If you are such a party, start looking for your new apps soon. Otherwise, as you were, folks. Nothing to see here.


Steve Jobs offers top three reasons apps get rejected

At today’s WWDC keynote, Steve Jobs outlined the top three reasons apps get rejected from the notoriously strict App Store.

First, the app doesn’t do what the developer says it does. I can get behind this. It protects the less tech-savvy users, of which there are plenty, from fooling with apps they don’t understand. Second is the use of private APIs. This is probably the most hotly contested issue with iPhone development. Jobs says the APIs are problematic because they often break every time the iPhone OS is updated. Sure, but they also give developers a lot more flexibility with the phone, and isn’t it in the developer’s best interest to release working versions of those apps for every update?

The final reason is that the apps crash. Having reviewed several apps myself, I know that replicable bugs are a big problem.

Jobs did say that 95% of apps get approved within 7 days.


Apple pulls Wi-Fi detectors from the App Store

iPhone Wi-Fi detector.In yet another App Store obliteration, Wi-Fi detection apps have been pulled from the App Store without exception. The word from Apple is that these apps, the type that actively scan for wireless networks, use “private frameworks” to locate hotspots, which is a violation of Apple’s terms of use.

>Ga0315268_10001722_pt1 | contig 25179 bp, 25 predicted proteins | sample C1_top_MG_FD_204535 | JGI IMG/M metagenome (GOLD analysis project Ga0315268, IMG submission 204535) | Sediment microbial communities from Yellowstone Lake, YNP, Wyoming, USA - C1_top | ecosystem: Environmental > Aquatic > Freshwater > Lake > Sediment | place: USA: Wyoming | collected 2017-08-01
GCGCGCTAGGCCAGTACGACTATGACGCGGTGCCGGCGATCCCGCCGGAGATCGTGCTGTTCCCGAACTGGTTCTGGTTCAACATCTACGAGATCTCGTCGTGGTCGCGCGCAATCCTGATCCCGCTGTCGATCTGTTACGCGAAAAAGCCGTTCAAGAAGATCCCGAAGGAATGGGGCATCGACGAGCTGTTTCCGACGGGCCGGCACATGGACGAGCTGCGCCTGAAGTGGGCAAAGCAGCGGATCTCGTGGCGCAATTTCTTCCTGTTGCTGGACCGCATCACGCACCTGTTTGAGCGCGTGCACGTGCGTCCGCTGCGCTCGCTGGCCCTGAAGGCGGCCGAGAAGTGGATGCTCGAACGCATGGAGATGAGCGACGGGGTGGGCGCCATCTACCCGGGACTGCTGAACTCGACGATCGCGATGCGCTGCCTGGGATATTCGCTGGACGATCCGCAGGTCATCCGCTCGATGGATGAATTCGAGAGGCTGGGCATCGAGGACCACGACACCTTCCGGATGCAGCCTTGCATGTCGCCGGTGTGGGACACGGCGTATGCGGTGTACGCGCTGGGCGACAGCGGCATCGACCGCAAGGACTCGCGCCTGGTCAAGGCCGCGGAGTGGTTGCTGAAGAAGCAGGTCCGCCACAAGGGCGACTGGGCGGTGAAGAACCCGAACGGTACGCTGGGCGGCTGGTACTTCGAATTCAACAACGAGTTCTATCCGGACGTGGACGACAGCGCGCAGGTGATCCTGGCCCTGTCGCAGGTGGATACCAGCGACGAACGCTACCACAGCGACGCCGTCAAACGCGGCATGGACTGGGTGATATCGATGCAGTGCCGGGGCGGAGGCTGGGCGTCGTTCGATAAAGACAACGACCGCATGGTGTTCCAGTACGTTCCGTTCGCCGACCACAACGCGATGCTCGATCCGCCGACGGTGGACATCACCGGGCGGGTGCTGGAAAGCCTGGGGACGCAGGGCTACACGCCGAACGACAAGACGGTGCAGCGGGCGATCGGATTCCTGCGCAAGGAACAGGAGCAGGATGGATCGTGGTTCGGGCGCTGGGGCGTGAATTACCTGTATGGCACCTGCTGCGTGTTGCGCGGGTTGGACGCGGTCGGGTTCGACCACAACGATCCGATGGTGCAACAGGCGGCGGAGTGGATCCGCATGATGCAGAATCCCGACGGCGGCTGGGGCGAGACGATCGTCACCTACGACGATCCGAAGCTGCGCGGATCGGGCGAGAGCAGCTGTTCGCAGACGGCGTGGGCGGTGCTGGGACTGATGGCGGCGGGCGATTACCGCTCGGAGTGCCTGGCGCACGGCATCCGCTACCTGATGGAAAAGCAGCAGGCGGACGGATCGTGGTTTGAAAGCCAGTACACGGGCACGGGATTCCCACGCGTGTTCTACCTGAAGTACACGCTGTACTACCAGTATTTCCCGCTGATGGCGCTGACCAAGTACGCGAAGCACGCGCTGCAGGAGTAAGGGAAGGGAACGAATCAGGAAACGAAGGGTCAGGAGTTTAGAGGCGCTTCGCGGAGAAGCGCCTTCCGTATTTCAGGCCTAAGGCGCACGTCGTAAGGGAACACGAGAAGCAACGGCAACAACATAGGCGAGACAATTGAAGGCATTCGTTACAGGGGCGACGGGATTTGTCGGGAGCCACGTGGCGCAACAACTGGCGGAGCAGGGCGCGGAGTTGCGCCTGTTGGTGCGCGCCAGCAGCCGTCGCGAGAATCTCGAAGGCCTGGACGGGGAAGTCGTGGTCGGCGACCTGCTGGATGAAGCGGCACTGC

“We received a very unfortunate email today from Apple stating that WiFi Where has been removed from sale on the App Store for using private frameworks to access wireless information,” said one developer. Apple declined to say more about the removal.

I think it’s odd that Apple would start to rigorously enforce rules without explanation when so many applications continue to slip through the cracks. The most obvious example is the “titillating content” Apple barred not so long ago, though exceptions were made for both Playboy and Sports Illustrated. As The Register points out, it could be Apple is attempting to streamline everything for the iPad launch, that perhaps the tools to make these apps work won’t be available on the tablet. Even then, why all the secrecy? Why not just say, “we don’t want people exploiting certain parts of our devices for personal use.”


A $1,000 app that’s worth the price…maybe

BarMax iPhone app.Remember that app called “I Am Rich,” the one that served no purpose other than making the developer a couple grand if people actually bought it. Apple pulled the app for the fear that a glut of such products would appear, polluting the App Store with useless junk. And yet, we still have fart apps.

Well there’s a new super-expensive app on the market, and it actually might be worth something. The app is called BarMax and it’s a preparatory tool for would be lawyers headed toward the bar exam. So why a grand? Well, the prep classes often cost as much as $4,000, so a 75% discount isn’t such a bad deal.

The coolest part of the app, in my non-litigating mind, is the audio lectures. The app itself is over a gig, which puts all sorts of papers on your phone, but you also get a huge selection of lectures to listen to. Good stuff.

iTunes Link